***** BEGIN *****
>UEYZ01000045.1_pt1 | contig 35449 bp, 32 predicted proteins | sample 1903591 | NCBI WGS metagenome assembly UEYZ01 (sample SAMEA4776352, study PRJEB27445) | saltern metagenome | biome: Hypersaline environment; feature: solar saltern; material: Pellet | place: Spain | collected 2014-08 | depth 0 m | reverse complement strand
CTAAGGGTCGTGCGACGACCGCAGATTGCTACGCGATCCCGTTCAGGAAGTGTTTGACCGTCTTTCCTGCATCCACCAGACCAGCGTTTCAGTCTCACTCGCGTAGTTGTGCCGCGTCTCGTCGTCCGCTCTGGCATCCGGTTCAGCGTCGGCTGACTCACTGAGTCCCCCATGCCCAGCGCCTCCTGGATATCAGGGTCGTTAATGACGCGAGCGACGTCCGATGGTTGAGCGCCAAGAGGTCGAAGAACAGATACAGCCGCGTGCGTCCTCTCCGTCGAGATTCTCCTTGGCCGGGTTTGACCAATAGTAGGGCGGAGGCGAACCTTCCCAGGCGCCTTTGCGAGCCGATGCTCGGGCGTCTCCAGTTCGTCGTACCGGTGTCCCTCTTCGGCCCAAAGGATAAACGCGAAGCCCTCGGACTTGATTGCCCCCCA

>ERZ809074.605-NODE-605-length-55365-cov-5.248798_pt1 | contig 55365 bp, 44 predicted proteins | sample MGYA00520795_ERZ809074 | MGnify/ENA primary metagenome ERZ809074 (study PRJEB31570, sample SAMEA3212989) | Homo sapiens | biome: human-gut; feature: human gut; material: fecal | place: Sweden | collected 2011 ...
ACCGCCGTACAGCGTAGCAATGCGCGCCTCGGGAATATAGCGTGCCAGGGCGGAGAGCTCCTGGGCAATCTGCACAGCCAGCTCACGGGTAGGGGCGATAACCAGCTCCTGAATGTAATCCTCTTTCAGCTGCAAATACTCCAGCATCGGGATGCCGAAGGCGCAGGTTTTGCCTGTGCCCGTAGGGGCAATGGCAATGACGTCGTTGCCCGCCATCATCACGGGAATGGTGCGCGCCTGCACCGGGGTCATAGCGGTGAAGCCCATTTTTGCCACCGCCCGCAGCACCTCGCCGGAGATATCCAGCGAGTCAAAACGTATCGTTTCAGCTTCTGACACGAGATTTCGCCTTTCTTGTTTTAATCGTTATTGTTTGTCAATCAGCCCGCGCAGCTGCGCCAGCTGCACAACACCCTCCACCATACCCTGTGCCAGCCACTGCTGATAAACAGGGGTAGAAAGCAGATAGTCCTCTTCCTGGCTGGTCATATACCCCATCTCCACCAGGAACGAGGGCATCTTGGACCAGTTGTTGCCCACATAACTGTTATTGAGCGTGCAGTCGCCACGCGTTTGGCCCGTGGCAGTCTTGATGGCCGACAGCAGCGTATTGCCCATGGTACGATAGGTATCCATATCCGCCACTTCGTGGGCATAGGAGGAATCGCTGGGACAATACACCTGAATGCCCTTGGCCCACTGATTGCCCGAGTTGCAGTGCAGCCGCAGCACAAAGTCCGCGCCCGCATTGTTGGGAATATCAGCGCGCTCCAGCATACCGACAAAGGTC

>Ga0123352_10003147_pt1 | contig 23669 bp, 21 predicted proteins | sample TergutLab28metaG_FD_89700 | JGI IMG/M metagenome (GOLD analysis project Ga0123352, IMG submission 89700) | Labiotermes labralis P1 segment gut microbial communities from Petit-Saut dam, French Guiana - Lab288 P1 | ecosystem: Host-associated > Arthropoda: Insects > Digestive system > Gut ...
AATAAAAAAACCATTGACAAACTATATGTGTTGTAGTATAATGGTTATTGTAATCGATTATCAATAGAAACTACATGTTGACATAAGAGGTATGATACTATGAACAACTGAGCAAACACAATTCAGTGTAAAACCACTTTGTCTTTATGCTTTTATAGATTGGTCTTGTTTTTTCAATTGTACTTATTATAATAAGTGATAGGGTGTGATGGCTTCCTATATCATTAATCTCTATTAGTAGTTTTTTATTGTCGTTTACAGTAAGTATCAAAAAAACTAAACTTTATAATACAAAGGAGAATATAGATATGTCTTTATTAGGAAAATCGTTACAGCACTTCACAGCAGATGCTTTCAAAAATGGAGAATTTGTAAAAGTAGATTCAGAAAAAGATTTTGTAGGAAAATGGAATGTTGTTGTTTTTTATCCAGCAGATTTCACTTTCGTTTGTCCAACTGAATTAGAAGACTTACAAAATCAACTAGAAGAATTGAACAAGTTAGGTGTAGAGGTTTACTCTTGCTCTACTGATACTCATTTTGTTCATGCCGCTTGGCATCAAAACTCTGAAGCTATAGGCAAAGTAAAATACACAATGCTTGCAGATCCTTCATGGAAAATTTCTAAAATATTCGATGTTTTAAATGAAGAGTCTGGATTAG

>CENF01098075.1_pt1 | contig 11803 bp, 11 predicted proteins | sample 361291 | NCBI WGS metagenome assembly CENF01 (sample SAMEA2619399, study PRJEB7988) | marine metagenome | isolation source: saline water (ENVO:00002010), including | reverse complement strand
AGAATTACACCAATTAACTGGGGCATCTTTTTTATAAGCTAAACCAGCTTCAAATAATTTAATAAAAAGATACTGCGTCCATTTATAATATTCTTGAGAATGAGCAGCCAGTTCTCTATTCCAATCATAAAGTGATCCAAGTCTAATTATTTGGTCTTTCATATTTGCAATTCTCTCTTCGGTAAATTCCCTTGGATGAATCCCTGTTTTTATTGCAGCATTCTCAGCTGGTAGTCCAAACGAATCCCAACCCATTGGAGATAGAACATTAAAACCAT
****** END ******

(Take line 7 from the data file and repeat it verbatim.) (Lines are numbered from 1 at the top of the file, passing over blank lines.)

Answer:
>CENF01098075.1_pt1 | contig 11803 bp, 11 predicted proteins | sample 361291 | NCBI WGS metagenome assembly CENF01 (sample SAMEA2619399, study PRJEB7988) | marine metagenome | isolation source: saline water (ENVO:00002010), including | reverse complement strand